Chronically Displaced in NOLA

Four years after Hurricane Katrina struck New Orleans, the disaster continues.

Fatima Shaik

On May 13, Jalinh Vasquez holds her sister Jayshel Barthelemy in the FEMA trailer park where they live in Port Sulphur, La. (Photo by: Mario Tama/Getty Images)

On July 26, about 50 peo­ple lined up to tes­ti­fy before a Unit­ed Nations advi­so­ry com­mit­tee in the cafe­te­ria of McDonogh 42, a New Orleans ele­men­tary school. Though there had been only a small notice in the New Orleans Times-Picayune call­ing for pub­lic input, about 300 Hur­ri­cane Kat­ri­na sur­vivors turned up to tell the UN-HABI­TAT advi­sors about the dif­fi­cul­ties they still face return­ing to their ances­tral homes even four years after the disaster. 

Like Harlem before gentrification, the downtown communities with abandoned properties and empty lots will soon be ripe for developers—if they take an interest.

Accord­ing to the Greater New Orleans Com­mu­ni­ty Data Cen­ter (GNOCDC), about a quar­ter of the city’s pre-Kat­ri­na pop­u­la­tion – more than 175,000 peo­ple – has not returned.

Though many of their neigh­bors have giv­en up and left town, the group gath­ered at McDonogh wants to remain in New Orleans because their fam­i­lies have lived here, as one per­son says, since before the Unit­ed States.”

Over the course of three hours, the com­mit­tee heard speak­ers rang­ing from rental prop­er­ty own­ers unable to access fed­er­al funds allo­cat­ed for repairs to the work­ing poor who can’t afford the high­er cost of the city’s hous­ing. This cross sec­tion is typ­i­cal of the 7th Ward where the meet­ing took place, a two-square-mile Afro-Cre­ole neigh­bor­hood where peo­ple of dif­fer­ent incomes and eth­nic­i­ties have his­tor­i­cal­ly lived as neighbors. 

Those who came to the hear­ing hope the U.S. gov­ern­ment will respond to U.N. pres­sure and rec­og­nize their right to return. They want Kat­ri­na sur­vivors to be defined as inter­nal­ly dis­placed per­sons (IDPs), a term used by the U.N. and rec­og­nized by the U.S. gov­ern­ment and oth­er nations. Accord­ing to the Nation­al Eco­nom­ic and Social Rights Ini­tia­tive, a non­prof­it, label­ing the hur­ri­cane sur­vivors as IDPs would then give them access to right to return” laws that man­date the pro­vi­sion of ade­quate hous­ing, edu­ca­tion, health, food and work.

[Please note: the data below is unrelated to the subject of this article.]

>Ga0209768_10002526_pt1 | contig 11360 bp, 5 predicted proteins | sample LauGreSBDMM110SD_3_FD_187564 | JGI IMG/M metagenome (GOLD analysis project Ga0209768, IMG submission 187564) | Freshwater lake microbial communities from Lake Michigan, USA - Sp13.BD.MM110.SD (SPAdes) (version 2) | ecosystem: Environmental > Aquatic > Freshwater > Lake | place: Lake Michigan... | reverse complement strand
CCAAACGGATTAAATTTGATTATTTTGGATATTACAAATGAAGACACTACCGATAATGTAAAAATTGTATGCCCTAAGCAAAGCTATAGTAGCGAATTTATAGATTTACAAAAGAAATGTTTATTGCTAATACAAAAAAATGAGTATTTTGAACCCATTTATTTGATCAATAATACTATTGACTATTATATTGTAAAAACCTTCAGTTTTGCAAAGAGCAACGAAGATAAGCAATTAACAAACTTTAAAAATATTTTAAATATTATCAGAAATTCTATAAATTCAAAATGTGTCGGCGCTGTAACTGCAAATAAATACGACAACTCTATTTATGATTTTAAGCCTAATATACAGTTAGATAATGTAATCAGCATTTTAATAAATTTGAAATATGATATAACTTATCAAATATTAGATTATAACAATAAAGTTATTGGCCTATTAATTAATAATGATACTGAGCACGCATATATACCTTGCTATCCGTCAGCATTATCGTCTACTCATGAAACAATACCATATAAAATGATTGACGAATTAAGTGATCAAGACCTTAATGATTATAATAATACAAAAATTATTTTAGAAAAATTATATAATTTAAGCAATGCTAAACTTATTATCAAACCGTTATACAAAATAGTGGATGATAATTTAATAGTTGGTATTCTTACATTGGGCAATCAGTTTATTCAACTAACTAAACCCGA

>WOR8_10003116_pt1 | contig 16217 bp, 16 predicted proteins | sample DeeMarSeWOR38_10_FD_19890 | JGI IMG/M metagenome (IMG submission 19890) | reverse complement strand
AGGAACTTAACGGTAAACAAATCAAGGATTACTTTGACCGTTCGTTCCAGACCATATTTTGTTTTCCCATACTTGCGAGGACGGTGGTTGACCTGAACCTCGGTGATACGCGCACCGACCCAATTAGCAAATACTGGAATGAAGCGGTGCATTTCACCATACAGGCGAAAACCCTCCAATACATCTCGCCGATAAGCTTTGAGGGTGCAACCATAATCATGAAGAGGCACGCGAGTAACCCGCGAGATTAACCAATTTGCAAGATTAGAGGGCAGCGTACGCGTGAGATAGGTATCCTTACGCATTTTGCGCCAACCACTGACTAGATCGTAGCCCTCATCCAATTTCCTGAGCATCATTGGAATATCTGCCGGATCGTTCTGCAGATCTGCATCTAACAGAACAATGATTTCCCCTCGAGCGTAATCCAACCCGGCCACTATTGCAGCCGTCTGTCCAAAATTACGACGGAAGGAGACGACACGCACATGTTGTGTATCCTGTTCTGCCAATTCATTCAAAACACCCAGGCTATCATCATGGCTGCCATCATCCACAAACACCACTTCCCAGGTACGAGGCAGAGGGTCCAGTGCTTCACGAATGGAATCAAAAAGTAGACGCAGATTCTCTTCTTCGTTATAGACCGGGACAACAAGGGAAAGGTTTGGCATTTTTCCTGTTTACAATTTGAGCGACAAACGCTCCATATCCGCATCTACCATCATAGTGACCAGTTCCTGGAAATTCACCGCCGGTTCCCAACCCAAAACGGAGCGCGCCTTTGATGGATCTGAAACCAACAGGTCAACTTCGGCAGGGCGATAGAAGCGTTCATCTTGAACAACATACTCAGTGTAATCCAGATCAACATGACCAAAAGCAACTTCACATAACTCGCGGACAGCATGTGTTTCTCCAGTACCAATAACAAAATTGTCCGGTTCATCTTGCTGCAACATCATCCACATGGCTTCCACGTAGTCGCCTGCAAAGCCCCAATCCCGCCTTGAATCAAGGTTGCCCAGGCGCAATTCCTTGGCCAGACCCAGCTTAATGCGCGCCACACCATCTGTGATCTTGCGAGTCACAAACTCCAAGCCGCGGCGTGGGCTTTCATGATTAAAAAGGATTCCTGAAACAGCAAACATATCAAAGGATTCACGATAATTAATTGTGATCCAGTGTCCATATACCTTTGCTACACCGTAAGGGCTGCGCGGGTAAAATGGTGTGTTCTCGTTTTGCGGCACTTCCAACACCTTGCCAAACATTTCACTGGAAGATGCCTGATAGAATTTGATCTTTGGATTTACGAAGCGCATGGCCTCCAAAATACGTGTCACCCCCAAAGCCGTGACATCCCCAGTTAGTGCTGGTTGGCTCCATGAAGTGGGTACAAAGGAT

The many obsta­cles to reset­tle­ment have rout­ed the poor and mid­dle class from the city’s land, while more than 65,000 res­i­dences in Orleans Parish remain unin­hab­it­ed, accord­ing to the GNOCDC. Blight­ed prop­er­ties and those with unpaid tax­es are now being tak­en over by the city, cre­at­ing a no-win sit­u­a­tion for the gov­ern­ment and the aver­age neigh­bor­hood cit­i­zen. Like Harlem before gen­tri­fi­ca­tion, the down­town com­mu­ni­ties with aban­doned prop­er­ties and emp­ty lots will soon be ripe for devel­op­ers – if they take an inter­est. With­out a buy­er, the prop­er­ties may lie fal­low for years.

Own­ers are pressed to raise rents due to the ris­ing cost of insur­ance, tax­es and city ser­vices, not to men­tion repairs. Rents are now 40 per­cent high­er than pre-Kat­ri­na lev­els, accord­ing to a June 2009 report by the GNOCDC. As a result, low-income ten­ant sub­si­dies are more nec­es­sary than ever. The Bureau of Gov­ern­men­tal Research, a New Orleans non­prof­it, pre­dicts that sub­si­dized hous­ing will rise to 25 per­cent of all New Orleans hous­ing in 2012, up from 10 per­cent of pre-Kat­ri­na hous­ing stock. The ques­tions res­i­dents ask is: Who will be sub­si­dized most in post-Kat­ri­na New Orleans – the devel­op­ers, the needy or the mid­dle class?

With the help of fed­er­al dol­lars, builders are begin­ning mas­sive new projects. On A.P. Tureaud Avenue, with­in walk­ing dis­tance of McDonogh, fresh­ly built hous­es tow­er over their old­er neigh­bors. The St. Bernard Projects, the largest pub­lic-hous­ing com­plex in the city, was torn down to make room for large devel­op­ments. Some of the speak­ers at the UN-HABI­TAT meet­ing spoke of a con­spir­a­cy against the poor.

Cana­di­an Leilani Farha, a rep­re­sen­ta­tive of the U.N. advi­so­ry com­mit­tee, told the group the issues were too com­plex to be solved overnight and that the vis­it­ing com­mit­tee will give its find­ings to UN-HABI­TAT, which will for­ward them to the U.S. fed­er­al government. 

One audi­ence mem­ber tes­ti­fied that she needs imme­di­ate help. She came back to New Orleans to take care of her dis­abled par­ents, and now works as a truck dri­ver. She detailed sex­u­al harass­ment at work and domes­tic abuse in one of the places she lived after Kat­ri­na. I want to die. Every­body is depressed,” she told the com­mit­tee. What do you do? Where do you go? Do you kill yourself?” 

A few peo­ple called back, No. Don’t do it.” The rest sat silent. 

Fati­ma Shaik is the author of five books set in Louisiana and a for­mer reporter for the New Orleans Times-Picayune. Her most recent book is the short sto­ry col­lec­tion What Went Miss­ing and What Got Found (August 2015), a love let­ter to the enter­tain­ing, unpre­dictable and flawed char­ac­ters who pop­u­lat­ed New Orleans before Hur­ri­cane Katrina.
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